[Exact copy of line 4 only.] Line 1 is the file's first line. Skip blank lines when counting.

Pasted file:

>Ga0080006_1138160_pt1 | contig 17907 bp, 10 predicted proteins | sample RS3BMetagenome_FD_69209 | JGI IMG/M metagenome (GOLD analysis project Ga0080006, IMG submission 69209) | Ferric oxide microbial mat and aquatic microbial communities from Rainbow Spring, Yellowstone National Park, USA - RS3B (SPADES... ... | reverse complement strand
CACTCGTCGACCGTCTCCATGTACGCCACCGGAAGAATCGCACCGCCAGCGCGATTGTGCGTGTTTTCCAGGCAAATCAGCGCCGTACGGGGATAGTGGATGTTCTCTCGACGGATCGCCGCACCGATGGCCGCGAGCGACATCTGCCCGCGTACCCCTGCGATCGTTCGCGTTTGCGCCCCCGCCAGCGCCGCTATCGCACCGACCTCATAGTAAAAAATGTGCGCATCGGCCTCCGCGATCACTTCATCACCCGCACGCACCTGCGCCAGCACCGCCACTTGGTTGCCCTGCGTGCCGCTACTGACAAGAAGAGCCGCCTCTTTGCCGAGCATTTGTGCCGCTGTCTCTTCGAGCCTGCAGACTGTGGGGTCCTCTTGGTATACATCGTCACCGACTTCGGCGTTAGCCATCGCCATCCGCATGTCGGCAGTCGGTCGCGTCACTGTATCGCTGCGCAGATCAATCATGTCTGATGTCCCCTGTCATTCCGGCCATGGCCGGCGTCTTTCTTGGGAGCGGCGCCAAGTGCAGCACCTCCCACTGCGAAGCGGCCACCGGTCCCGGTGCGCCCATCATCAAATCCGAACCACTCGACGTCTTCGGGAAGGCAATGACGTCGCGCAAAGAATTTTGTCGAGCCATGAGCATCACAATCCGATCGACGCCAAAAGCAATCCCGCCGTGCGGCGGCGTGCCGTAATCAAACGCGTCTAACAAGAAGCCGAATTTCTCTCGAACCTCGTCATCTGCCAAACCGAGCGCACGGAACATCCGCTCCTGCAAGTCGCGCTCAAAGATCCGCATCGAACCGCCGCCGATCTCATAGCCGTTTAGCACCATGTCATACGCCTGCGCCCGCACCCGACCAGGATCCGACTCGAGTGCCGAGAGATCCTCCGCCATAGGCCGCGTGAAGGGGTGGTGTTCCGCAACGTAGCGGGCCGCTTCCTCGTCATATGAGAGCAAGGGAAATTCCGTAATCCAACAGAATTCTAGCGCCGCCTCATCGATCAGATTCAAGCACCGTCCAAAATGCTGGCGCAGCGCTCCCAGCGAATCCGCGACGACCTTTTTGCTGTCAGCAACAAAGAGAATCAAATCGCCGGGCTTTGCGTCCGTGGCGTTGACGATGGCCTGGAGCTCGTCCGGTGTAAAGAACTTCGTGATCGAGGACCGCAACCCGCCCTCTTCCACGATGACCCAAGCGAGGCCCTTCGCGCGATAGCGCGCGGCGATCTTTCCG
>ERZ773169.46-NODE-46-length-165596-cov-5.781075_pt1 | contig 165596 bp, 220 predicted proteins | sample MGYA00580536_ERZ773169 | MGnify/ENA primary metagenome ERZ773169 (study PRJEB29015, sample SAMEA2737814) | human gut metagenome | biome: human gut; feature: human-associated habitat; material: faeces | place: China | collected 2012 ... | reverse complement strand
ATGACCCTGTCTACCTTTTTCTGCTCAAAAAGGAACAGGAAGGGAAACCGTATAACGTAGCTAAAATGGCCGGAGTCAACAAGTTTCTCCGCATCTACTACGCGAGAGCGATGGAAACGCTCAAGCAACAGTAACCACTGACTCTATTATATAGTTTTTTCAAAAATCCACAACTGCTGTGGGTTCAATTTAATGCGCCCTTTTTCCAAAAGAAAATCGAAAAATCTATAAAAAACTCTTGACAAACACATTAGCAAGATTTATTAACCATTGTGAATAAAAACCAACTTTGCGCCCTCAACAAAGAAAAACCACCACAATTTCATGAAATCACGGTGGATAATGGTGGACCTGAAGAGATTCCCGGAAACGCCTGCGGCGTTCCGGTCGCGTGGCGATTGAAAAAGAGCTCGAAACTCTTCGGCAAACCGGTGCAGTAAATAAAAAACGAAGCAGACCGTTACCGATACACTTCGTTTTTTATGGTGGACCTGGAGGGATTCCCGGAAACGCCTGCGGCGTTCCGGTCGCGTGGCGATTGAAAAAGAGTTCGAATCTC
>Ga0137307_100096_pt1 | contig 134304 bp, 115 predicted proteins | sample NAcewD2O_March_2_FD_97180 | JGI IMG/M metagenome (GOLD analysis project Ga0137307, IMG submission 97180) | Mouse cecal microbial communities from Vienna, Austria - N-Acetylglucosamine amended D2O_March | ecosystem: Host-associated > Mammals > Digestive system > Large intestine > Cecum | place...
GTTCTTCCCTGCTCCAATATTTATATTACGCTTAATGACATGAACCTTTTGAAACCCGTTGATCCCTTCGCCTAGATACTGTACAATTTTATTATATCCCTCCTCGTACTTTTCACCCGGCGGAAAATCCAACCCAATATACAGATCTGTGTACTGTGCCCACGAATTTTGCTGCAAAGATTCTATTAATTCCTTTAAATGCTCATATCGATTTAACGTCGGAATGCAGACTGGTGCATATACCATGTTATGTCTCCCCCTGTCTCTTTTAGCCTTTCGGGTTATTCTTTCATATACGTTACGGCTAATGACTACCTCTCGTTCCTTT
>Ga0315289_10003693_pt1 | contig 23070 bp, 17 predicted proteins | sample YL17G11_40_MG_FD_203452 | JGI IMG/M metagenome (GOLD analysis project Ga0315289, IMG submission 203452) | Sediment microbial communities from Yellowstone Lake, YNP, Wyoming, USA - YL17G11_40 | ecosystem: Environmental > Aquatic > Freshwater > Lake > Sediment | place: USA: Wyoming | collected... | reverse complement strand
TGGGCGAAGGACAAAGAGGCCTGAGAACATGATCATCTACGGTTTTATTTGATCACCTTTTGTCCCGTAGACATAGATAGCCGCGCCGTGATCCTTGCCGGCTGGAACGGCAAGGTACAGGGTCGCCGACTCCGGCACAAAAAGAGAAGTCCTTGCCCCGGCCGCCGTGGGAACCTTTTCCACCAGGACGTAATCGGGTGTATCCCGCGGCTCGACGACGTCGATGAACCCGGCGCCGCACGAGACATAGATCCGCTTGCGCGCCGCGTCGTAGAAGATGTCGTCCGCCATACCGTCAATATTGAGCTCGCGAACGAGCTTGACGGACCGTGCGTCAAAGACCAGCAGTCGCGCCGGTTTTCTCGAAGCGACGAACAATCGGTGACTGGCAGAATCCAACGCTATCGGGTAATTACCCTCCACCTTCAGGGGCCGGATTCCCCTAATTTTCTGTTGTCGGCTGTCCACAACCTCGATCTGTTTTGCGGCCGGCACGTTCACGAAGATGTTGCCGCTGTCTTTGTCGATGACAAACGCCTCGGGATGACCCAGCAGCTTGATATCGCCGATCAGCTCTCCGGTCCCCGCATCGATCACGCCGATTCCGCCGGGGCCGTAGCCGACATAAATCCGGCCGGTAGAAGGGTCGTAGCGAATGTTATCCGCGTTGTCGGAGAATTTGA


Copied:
ATGACCCTGTCTACCTTTTTCTGCTCAAAAAGGAACAGGAAGGGAAACCGTATAACGTAGCTAAAATGGCCGGAGTCAACAAGTTTCTCCGCATCTACTACGCGAGAGCGATGGAAACGCTCAAGCAACAGTAACCACTGACTCTATTATATAGTTTTTTCAAAAATCCACAACTGCTGTGGGTTCAATTTAATGCGCCCTTTTTCCAAAAGAAAATCGAAAAATCTATAAAAAACTCTTGACAAACACATTAGCAAGATTTATTAACCATTGTGAATAAAAACCAACTTTGCGCCCTCAACAAAGAAAAACCACCACAATTTCATGAAATCACGGTGGATAATGGTGGACCTGAAGAGATTCCCGGAAACGCCTGCGGCGTTCCGGTCGCGTGGCGATTGAAAAAGAGCTCGAAACTCTTCGGCAAACCGGTGCAGTAAATAAAAAACGAAGCAGACCGTTACCGATACACTTCGTTTTTTATGGTGGACCTGGAGGGATTCCCGGAAACGCCTGCGGCGTTCCGGTCGCGTGGCGATTGAAAAAGAGTTCGAATCTC